Inspectors in Canada, Mexico and the U.S. conducted 18,875 motor vehicle inspections for the Commercial Vehicle Safety Alliance’s (CVSA) 2023 Brake Safety Week.
For the weeklong inspection and enforcement initiative, inspectors focused on the brake systems and components of commercial motor vehicles and submitted brake-related data to the Alliance.
Brake-Related Out-of-Service Violations
Of the 18,875 total commercial motor vehicles inspected, 2,375 (12.6%) were removed from roadways because inspectors discovered brake-related out-of-service violations, such as broken brake drums, loose air tanks, corroded holes in a spring brake housing, inoperative tractor protection valves, and others.
Of the 2,375 vehicles that were placed out of service, 295 (12.4%) had steering axle brake violations, 1,127 (47.5%) had stand-alone brake violations and 1,394 (58.7%) failed the 20% defective brakes criterion, which states that a vehicle is out of service if the number of defective brakes is equal to or greater than 20% of the service brakes on the vehicle or combination.
Focusing on Brake Lining and Pad Issues
The focus of this year’s Brake Safety Week was on the condition of the brake lining and pad. Brake lining and pad issues may result in vehicle violations and could affect a motor carrier’s safety rating.
When inspecting the vehicle components of commercial motor vehicles, inspectors checked brake lining/pads for cracks, voids and contamination. They also looked for loose, missing or worn brake lining/pads. A total of 379 power (tractor) units and 261 towed (trailer) units had lining/pad violations.
Although lining/pad violations are not necessarily out-of-service violations, CVSA selected lining/pads as the focus for this year’s Brake Safety Week because brake lining/pad violations still affect a motor carrier’s safety rating. If left unaddressed, brake lining/pad violations may lead to more serious problems and can be out-of-service violations if they are on the steering axle or combined with other brake violations for the 20% brake criterion.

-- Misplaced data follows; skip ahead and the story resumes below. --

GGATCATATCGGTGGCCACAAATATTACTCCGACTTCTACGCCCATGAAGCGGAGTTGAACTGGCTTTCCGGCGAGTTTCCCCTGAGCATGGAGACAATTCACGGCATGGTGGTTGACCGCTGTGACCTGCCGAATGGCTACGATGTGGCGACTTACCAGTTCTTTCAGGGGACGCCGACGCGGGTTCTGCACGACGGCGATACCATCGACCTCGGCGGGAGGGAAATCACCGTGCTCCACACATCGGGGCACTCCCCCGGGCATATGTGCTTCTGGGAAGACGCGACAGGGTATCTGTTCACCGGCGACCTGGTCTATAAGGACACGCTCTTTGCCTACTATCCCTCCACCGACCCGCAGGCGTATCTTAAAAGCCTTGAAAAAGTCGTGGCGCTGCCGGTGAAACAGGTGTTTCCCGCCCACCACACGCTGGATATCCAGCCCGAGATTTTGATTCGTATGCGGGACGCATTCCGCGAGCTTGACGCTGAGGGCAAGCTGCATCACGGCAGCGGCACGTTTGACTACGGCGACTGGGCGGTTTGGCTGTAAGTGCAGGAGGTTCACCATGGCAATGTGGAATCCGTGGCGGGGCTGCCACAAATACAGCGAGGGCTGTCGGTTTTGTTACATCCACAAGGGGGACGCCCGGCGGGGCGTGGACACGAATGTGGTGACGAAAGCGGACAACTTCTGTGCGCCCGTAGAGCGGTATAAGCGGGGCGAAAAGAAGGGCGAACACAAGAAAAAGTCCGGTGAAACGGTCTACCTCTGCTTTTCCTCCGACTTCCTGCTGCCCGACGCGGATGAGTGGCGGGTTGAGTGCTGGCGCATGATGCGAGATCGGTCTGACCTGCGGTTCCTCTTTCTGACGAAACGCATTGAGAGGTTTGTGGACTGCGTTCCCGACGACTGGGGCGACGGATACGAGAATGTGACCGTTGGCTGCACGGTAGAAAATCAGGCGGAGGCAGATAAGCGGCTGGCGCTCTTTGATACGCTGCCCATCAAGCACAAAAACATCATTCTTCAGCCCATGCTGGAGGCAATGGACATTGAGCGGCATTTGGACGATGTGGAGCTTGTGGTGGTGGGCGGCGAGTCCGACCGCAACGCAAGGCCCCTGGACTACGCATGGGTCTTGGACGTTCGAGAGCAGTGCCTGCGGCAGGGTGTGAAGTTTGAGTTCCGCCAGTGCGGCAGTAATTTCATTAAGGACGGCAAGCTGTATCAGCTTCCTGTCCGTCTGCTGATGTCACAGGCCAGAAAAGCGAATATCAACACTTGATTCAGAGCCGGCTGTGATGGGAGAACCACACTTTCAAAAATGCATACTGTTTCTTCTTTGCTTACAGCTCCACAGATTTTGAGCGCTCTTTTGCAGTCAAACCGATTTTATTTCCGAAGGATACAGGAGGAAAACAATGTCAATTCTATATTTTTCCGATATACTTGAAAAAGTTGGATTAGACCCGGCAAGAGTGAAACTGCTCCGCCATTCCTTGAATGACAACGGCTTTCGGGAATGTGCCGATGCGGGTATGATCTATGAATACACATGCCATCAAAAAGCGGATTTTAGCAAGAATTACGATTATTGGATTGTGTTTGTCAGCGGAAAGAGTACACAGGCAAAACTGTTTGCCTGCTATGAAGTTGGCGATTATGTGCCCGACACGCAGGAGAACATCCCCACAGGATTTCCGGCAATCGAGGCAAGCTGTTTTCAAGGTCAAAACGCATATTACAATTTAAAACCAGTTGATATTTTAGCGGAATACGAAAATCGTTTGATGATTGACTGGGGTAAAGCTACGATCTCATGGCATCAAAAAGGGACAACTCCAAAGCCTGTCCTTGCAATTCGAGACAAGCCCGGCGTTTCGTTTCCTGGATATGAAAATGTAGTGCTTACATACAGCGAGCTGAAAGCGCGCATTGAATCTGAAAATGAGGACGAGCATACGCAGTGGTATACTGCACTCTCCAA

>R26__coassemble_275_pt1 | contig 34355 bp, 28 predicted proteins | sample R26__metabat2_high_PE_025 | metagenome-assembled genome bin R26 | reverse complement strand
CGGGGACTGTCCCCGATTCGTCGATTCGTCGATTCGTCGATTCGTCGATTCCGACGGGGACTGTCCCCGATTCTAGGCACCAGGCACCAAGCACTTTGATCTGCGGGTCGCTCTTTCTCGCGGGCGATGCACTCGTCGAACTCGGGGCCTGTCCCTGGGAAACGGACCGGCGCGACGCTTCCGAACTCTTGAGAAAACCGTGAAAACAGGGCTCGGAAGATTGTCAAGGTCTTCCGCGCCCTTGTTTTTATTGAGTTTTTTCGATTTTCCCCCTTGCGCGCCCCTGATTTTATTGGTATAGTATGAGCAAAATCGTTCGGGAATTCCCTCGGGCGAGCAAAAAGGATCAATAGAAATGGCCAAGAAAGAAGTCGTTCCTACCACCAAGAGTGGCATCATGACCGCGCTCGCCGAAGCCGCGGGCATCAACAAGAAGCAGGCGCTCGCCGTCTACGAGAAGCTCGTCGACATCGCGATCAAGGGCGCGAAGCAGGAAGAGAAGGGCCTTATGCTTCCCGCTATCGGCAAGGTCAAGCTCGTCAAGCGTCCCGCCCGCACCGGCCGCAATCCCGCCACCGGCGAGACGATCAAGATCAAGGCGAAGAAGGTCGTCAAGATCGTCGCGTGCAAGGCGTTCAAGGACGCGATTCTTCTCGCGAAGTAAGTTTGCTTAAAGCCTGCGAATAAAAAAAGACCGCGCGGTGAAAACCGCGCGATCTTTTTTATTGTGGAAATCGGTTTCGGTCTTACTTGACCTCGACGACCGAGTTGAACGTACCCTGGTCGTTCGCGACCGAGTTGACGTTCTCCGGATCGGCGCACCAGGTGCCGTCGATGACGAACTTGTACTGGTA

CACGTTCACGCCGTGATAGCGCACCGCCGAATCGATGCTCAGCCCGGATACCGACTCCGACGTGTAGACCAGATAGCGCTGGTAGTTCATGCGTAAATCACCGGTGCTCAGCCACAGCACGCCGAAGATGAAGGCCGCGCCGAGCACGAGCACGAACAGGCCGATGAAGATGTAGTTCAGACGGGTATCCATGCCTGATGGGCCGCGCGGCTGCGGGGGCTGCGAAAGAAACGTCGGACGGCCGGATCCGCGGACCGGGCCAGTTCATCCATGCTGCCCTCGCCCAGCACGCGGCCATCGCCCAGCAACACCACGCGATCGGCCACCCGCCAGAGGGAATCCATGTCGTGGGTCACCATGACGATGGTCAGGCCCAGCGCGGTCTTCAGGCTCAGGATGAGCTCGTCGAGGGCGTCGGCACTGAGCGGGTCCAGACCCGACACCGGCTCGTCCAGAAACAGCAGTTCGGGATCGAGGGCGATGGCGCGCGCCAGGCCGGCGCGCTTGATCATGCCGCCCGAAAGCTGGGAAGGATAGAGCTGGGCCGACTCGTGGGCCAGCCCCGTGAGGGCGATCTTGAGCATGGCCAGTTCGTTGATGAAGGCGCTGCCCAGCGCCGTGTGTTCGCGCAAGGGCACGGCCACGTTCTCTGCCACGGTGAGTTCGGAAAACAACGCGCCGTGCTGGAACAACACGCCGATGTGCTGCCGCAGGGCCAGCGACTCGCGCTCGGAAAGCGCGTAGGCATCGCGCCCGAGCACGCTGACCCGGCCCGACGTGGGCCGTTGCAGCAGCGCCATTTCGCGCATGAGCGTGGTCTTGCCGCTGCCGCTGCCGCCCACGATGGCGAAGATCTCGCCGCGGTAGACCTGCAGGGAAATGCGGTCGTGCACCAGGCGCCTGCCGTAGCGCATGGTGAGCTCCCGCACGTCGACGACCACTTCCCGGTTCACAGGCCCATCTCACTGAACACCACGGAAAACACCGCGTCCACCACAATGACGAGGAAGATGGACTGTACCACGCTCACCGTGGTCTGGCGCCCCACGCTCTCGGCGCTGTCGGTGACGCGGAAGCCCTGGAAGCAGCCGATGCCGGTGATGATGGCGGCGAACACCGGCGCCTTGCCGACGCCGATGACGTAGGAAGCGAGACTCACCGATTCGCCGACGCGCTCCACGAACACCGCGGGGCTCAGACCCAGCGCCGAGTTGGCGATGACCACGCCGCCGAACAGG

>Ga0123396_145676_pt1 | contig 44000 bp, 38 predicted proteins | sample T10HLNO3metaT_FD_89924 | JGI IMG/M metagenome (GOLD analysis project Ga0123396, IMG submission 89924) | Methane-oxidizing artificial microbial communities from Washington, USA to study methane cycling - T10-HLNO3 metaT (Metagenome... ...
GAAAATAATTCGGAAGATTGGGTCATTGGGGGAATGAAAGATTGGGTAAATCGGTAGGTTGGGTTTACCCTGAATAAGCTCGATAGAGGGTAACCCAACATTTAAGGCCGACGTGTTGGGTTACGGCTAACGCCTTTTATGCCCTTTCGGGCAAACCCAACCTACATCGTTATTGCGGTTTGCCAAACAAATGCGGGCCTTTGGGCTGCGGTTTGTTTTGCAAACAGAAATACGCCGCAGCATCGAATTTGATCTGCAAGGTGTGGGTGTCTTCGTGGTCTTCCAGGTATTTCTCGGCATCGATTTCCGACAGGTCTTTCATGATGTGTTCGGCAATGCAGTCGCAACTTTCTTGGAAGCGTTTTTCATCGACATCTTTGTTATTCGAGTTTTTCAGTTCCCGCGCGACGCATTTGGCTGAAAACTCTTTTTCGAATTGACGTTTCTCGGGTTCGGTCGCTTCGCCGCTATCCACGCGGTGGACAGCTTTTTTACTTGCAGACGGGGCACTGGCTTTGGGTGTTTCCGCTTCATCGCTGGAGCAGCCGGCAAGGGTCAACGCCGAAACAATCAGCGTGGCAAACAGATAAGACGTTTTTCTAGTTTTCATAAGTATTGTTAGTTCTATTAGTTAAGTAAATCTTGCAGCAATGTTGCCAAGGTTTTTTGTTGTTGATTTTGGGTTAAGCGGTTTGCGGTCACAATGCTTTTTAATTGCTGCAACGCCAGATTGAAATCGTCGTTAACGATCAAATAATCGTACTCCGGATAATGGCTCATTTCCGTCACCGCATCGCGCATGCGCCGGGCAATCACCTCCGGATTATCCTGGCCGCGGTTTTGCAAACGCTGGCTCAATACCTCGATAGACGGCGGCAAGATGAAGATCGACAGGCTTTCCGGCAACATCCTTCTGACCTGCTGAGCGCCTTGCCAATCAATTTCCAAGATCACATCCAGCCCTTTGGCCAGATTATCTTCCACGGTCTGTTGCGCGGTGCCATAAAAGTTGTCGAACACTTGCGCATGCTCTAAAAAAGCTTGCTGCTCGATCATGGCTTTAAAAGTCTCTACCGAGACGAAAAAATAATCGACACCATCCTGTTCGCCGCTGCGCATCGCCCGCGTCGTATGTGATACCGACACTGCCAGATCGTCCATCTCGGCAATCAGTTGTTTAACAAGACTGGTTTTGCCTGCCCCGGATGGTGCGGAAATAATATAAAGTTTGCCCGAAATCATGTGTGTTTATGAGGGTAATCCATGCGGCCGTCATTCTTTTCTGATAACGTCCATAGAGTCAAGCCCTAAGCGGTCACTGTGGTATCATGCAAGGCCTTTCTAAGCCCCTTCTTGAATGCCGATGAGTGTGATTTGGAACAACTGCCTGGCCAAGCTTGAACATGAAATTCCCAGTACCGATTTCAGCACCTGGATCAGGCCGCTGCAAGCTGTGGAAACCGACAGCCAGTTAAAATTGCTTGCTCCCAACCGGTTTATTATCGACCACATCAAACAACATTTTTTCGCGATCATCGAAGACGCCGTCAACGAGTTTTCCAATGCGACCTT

Performance-Based Brake Testers
Eleven states with performance-based brake testers (PBBT) participated in this year’s Brake Safety Week by conducting inspections using their PBBTs. A PBBT is a machine that assesses the braking performance of a vehicle.
Of the 397 PBBT inspections, there were 18 failures, which is a 4.5% out-of-service rate. Ninety-five vehicles passed with at least one wheel below the 43.5% threshold. U.S. federal regulations and the North American Standard Out-of-Service Criteria require a minimum braking efficiency of 43.5%.
10 Brake Lining and Pad Tips
Here are some tips from vehicle inspectors to help ensure brake linings and pads have no issues during a roadside inspection.
- Inspect visible portions of the brake lining and pads as part of your pre- and post-trip inspections.
- Look for signs of missing lining, such as grooves in the drum from rivet contact.
- Look at the shoe-to-drum clearance and ensure there is adequate lining on the shoe.
- Look for any signs of leaks from the hub or other components that may be contaminating the lining/pad surface.
- Ensure there are no missing lining blocks.
- Check for visible cracks or voids in the lining block.
- Check for any exposed rivets or lining blocks that look loose on the shoe.
- On disc brakes, pay particular attention to the condition of the rotor, such as heavily rusted rotors across the entire friction surface on either side or metalto-metal contact.
- Make sure all repairs are consistent with the brake manufacturer’s requirements and guidelines.
- Note any issues in your driver vehicle inspection reports and report them to the motor carrier to have the defective linings/pads repaired